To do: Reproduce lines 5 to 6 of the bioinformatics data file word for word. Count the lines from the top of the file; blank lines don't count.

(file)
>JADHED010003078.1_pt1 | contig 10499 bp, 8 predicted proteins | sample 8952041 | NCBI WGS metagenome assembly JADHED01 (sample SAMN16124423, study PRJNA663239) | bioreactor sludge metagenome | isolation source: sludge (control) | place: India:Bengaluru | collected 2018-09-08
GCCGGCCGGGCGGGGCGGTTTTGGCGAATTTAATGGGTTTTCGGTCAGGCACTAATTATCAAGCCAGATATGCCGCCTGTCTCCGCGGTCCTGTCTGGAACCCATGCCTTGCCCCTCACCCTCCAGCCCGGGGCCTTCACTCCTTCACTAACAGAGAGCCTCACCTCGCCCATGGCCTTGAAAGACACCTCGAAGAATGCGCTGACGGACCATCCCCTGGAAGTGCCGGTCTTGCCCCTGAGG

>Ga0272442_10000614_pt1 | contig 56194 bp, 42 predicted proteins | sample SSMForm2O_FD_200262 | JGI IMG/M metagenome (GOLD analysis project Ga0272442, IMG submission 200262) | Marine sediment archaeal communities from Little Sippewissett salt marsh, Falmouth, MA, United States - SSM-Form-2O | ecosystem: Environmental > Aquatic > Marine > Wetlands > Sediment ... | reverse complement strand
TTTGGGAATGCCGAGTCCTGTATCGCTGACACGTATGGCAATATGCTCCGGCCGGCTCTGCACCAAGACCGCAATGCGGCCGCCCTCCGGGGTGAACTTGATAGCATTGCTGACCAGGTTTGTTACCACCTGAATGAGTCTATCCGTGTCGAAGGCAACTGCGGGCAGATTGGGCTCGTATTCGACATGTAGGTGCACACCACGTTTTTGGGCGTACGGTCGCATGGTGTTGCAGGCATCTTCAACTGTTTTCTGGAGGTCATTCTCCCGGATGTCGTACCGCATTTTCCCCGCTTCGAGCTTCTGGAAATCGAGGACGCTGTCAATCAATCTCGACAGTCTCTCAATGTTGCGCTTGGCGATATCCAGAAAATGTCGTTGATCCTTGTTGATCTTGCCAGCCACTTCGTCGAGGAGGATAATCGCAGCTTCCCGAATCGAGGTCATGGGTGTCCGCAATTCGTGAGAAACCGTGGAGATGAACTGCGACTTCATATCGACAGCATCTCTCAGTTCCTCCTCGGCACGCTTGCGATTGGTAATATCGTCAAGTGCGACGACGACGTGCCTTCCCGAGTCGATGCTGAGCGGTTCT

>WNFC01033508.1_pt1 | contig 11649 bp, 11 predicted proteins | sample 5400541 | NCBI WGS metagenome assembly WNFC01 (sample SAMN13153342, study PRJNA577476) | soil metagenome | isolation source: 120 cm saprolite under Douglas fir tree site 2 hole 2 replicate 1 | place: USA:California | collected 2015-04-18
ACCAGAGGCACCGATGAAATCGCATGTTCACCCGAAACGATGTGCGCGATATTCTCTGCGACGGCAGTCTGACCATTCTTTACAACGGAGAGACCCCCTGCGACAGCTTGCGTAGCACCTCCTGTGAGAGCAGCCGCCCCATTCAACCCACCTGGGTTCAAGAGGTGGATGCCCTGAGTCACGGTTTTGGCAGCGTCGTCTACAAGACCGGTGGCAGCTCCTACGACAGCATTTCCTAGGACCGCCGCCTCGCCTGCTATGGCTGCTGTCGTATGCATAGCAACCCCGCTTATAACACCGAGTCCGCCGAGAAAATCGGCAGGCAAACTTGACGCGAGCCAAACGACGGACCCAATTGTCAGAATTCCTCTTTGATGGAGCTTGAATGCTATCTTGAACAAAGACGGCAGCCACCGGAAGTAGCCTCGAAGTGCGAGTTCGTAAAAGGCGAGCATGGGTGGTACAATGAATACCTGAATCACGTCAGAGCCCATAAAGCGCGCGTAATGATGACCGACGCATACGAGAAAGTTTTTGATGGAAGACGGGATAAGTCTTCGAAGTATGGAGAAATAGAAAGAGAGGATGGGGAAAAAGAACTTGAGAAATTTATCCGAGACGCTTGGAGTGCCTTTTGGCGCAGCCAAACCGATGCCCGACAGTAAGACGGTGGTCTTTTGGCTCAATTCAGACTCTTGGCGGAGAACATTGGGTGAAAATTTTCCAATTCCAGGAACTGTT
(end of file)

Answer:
>WNFC01033508.1_pt1 | contig 11649 bp, 11 predicted proteins | sample 5400541 | NCBI WGS metagenome assembly WNFC01 (sample SAMN13153342, study PRJNA577476) | soil metagenome | isolation source: 120 cm saprolite under Douglas fir tree site 2 hole 2 replicate 1 | place: USA:California | collected 2015-04-18
ACCAGAGGCACCGATGAAATCGCATGTTCACCCGAAACGATGTGCGCGATATTCTCTGCGACGGCAGTCTGACCATTCTTTACAACGGAGAGACCCCCTGCGACAGCTTGCGTAGCACCTCCTGTGAGAGCAGCCGCCCCATTCAACCCACCTGGGTTCAAGAGGTGGATGCCCTGAGTCACGGTTTTGGCAGCGTCGTCTACAAGACCGGTGGCAGCTCCTACGACAGCATTTCCTAGGACCGCCGCCTCGCCTGCTATGGCTGCTGTCGTATGCATAGCAACCCCGCTTATAACACCGAGTCCGCCGAGAAAATCGGCAGGCAAACTTGACGCGAGCCAAACGACGGACCCAATTGTCAGAATTCCTCTTTGATGGAGCTTGAATGCTATCTTGAACAAAGACGGCAGCCACCGGAAGTAGCCTCGAAGTGCGAGTTCGTAAAAGGCGAGCATGGGTGGTACAATGAATACCTGAATCACGTCAGAGCCCATAAAGCGCGCGTAATGATGACCGACGCATACGAGAAAGTTTTTGATGGAAGACGGGATAAGTCTTCGAAGTATGGAGAAATAGAAAGAGAGGATGGGGAAAAAGAACTTGAGAAATTTATCCGAGACGCTTGGAGTGCCTTTTGGCGCAGCCAAACCGATGCCCGACAGTAAGACGGTGGTCTTTTGGCTCAATTCAGACTCTTGGCGGAGAACATTGGGTGAAAATTTTCCAATTCCAGGAACTGTT